Help your students take the first steps toward becoming assertive. The following steps are small, but important, things to help them succeed in adapting a new, assertive communication style:
- Decide to change
- Decide what you want
- Be fair
- Know how to say “no”
- Learn how to listen
- Take risks
- Be calm and relaxed
- Express your feelings openly
- Give and take praise
- Give and take criticism
Let’s take a closer look at these 10 steps to teach your students:
- Decide to change– Before you can become more assertive, you must admit you need to change. Focus on one thing at a time. For example, maybe you want to start by changing the way you communicate with a specific coworker. Start small, and expand your efforts to change over time.
- Decide what you want– Many people fail to change because they don’t realize that they actually want to change. Ask yourself, “Am I really happy with myself and my life?” This can be a tough question to answer honestly, but it can open your eyes to see what it is you really want.
- Be fair- It’s impossible to be assertive if you do not respect your rights and the rights of others. Being assertive demands that all parties win, at least in part. You can make sure this happens by following these simple rules:
1. Find the problem
2. Set common goals
3. Tell others how you feel
4. Choose your words carefully
5. Choose words that are direct and honest
- Know how to say “no”- For such a short word, “no” sure is hard for some people to say. It’s hard, not because of tricky spelling or pronunciation, but because it means you might be letting someone down. Some people would rather put themselves in a bad situation just to avoid disappointing someone else. On the other hand, you should not get into the habit of saying no just because you don’t feel like doing something. Learn to say no only when it helps you get something you want.
- Learn how to listen– When most people think of communication, they think about talking. However, communication is a two-way street. In order to be a good, assertive communicator, you must develop your listening skills as well. Good listening requires you to not only listen to what you are interested in, but also what you aren’t interested in. For example, other people might come to you with problems that are important to them, and they want you to listen.
- Take risks– To become more assertive you will have to take some risks. The risks you will take in becoming assertive include: Saying what you believe, Saying what you want, Stating your needs clearly, Stating what is acceptable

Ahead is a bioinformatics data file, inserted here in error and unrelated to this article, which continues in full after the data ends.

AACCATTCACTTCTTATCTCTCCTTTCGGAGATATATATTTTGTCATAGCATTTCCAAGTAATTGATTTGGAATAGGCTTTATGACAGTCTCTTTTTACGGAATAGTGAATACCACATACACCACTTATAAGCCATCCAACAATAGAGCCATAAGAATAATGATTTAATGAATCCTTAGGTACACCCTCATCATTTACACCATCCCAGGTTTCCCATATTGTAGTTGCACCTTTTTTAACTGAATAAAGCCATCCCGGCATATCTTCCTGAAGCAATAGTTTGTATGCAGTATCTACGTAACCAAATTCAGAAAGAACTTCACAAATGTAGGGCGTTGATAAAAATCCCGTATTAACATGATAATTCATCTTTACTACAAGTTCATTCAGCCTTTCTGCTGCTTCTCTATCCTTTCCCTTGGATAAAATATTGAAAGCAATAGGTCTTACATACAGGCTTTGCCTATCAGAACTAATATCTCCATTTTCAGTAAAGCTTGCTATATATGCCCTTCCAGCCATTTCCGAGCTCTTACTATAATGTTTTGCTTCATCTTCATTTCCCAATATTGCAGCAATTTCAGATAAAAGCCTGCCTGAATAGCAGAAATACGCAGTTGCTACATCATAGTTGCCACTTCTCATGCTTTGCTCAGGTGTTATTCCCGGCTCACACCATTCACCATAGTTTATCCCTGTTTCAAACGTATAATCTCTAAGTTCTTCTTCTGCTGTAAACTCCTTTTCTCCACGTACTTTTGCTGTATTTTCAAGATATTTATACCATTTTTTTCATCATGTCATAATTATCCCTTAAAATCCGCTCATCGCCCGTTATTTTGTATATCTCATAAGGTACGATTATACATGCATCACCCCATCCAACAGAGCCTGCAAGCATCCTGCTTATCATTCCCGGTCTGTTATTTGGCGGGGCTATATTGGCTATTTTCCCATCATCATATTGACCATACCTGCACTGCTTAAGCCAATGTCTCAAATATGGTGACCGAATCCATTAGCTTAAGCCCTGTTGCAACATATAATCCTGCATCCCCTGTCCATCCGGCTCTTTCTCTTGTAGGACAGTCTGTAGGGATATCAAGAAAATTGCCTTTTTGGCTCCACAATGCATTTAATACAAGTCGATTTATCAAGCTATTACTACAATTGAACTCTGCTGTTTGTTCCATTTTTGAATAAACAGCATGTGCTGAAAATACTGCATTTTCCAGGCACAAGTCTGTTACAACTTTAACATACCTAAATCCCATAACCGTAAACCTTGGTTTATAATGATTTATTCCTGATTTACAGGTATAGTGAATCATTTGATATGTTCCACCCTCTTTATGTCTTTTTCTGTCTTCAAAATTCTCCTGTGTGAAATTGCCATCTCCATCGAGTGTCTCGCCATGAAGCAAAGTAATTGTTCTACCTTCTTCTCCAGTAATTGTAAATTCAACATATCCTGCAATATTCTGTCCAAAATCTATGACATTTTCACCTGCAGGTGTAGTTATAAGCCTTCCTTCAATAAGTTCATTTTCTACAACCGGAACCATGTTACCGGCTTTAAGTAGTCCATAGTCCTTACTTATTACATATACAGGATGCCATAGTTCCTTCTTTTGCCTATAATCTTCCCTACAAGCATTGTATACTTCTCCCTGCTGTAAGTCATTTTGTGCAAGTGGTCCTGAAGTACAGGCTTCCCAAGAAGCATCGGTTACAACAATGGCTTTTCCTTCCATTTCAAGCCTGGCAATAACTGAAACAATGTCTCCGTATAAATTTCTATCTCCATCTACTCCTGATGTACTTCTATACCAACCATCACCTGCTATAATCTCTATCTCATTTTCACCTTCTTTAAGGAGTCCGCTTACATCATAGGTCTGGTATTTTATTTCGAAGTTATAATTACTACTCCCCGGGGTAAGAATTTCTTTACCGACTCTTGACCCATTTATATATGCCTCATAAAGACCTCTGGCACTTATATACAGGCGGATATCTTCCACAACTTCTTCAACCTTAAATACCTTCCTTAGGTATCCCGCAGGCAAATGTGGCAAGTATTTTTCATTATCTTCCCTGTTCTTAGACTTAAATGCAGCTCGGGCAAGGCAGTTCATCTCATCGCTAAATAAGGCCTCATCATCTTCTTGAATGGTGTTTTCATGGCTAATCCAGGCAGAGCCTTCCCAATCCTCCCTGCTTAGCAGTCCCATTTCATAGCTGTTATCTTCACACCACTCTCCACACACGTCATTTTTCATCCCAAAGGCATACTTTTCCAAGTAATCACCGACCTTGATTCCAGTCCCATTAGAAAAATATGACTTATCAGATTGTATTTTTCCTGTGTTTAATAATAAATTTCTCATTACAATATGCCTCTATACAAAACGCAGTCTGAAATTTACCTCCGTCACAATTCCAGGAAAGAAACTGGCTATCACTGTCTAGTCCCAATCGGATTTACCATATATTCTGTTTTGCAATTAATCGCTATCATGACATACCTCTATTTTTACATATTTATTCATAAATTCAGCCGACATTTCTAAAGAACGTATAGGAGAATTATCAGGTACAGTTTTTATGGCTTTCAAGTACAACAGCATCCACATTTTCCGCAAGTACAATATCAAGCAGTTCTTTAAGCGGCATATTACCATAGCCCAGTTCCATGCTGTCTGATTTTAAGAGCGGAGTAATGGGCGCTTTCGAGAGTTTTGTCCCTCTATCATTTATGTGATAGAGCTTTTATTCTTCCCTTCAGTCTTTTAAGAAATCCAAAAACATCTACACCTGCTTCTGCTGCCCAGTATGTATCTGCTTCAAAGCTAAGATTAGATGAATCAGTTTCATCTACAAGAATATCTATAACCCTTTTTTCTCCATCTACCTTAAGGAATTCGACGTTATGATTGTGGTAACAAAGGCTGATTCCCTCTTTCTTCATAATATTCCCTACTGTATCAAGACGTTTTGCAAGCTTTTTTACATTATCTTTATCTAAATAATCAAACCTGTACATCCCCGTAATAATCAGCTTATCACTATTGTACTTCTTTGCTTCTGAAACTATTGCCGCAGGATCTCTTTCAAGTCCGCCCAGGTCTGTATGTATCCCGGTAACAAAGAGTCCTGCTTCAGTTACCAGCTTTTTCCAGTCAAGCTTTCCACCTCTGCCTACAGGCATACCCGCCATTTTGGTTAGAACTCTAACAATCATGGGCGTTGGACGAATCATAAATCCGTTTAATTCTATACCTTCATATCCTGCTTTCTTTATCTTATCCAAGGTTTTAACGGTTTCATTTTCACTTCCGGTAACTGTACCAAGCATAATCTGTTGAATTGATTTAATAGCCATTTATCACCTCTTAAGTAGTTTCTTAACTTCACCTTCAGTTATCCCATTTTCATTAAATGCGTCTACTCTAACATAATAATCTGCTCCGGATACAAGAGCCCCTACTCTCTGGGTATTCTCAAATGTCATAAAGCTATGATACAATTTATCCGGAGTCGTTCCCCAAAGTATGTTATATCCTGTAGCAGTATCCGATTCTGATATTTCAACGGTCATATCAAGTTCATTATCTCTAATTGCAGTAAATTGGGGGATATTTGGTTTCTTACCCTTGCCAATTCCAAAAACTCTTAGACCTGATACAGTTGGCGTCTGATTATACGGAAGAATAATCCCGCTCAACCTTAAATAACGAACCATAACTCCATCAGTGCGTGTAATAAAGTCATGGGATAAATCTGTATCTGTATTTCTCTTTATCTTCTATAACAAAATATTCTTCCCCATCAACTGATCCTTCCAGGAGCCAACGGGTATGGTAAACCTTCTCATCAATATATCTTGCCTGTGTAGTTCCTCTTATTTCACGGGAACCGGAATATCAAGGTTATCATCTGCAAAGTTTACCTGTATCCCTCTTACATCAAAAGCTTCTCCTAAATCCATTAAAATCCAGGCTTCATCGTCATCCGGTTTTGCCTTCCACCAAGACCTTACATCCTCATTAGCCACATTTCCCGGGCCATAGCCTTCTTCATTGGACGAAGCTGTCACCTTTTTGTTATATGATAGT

- Be calm and relaxed– One easy change to make in your life is to calm down and relax. The more calm and relaxed you are, the easier it will be for you to clearly and assertively communicate with others. It’s when you are stressed out and overwhelmed that anger tends to rear its ugly head.
- Express your feelings openly– Assertion is impossible until you learn to express your feelings to others. Since people can’t read your mind, it’s the only way others can know how you feel. In order to express your feelings, you first have to work on your self-esteem. If you don’t believe your own feelings are worth sharing, how will you ever believe that other people want to hear about your feelings?
- Give and take praise– One way to make it easier to ask for what you want is to give praise while stating your needs. For example, if you want a friend to help you, try saying, “You really know your stuff. I could really use your help.” When you give praise, it takes the discomfort out of asking and makes the person more willing to help you.
- Give and take criticism– Criticism may or may not be correct. It’s up to you to listen to the criticism, decide if it is fair, and then respond in an appropriate way. Being able to give criticism is as important as being able to receive it. Whether or not your criticism is effective and results in the change that you want is largely dependent on your delivery
Thanks for tuning into our series on teaching interpersonal assertion to your students. If you want to learn more about developing or teaching soft skills, sign up for a free soft skills webinar here.